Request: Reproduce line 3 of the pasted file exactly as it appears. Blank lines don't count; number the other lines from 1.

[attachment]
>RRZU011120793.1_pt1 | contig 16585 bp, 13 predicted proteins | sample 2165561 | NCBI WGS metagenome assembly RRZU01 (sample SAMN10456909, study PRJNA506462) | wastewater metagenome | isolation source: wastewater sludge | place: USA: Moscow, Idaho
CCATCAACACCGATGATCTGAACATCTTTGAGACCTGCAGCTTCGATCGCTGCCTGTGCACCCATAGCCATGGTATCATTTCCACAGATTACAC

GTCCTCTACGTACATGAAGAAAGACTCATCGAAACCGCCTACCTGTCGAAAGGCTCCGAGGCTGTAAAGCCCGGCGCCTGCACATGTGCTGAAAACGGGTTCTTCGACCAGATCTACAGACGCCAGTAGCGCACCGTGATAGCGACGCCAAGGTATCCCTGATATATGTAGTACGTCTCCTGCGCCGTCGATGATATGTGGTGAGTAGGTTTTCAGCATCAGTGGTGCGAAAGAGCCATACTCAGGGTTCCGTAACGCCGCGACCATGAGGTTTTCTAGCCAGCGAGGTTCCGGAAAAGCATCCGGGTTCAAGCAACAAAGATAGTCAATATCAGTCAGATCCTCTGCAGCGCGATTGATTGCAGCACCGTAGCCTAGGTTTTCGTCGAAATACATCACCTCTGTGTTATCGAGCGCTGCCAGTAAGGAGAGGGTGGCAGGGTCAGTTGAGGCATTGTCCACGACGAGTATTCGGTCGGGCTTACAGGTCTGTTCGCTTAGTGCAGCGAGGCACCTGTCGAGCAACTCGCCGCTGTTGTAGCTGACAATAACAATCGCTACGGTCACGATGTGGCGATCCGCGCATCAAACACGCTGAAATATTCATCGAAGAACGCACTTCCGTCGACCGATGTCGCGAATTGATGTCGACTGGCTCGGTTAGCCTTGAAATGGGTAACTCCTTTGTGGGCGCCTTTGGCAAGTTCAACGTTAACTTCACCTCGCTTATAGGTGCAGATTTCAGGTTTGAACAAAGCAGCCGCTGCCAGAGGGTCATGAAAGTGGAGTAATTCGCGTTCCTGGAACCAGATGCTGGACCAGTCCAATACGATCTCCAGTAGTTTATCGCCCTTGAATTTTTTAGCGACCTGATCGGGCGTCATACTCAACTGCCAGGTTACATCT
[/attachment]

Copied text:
GTCCTCTACGTACATGAAGAAAGACTCATCGAAACCGCCTACCTGTCGAAAGGCTCCGAGGCTGTAAAGCCCGGCGCCTGCACATGTGCTGAAAACGGGTTCTTCGACCAGATCTACAGACGCCAGTAGCGCACCGTGATAGCGACGCCAAGGTATCCCTGATATATGTAGTACGTCTCCTGCGCCGTCGATGATATGTGGTGAGTAGGTTTTCAGCATCAGTGGTGCGAAAGAGCCATACTCAGGGTTCCGTAACGCCGCGACCATGAGGTTTTCTAGCCAGCGAGGTTCCGGAAAAGCATCCGGGTTCAAGCAACAAAGATAGTCAATATCAGTCAGATCCTCTGCAGCGCGATTGATTGCAGCACCGTAGCCTAGGTTTTCGTCGAAATACATCACCTCTGTGTTATCGAGCGCTGCCAGTAAGGAGAGGGTGGCAGGGTCAGTTGAGGCATTGTCCACGACGAGTATTCGGTCGGGCTTACAGGTCTGTTCGCTTAGTGCAGCGAGGCACCTGTCGAGCAACTCGCCGCTGTTGTAGCTGACAATAACAATCGCTACGGTCACGATGTGGCGATCCGCGCATCAAACACGCTGAAATATTCATCGAAGAACGCACTTCCGTCGACCGATGTCGCGAATTGATGTCGACTGGCTCGGTTAGCCTTGAAATGGGTAACTCCTTTGTGGGCGCCTTTGGCAAGTTCAACGTTAACTTCACCTCGCTTATAGGTGCAGATTTCAGGTTTGAACAAAGCAGCCGCTGCCAGAGGGTCATGAAAGTGGAGTAATTCGCGTTCCTGGAACCAGATGCTGGACCAGTCCAATACGATCTCCAGTAGTTTATCGCCCTTGAATTTTTTAGCGACCTGATCGGGCGTCATACTCAACTGCCAGGTTACATCT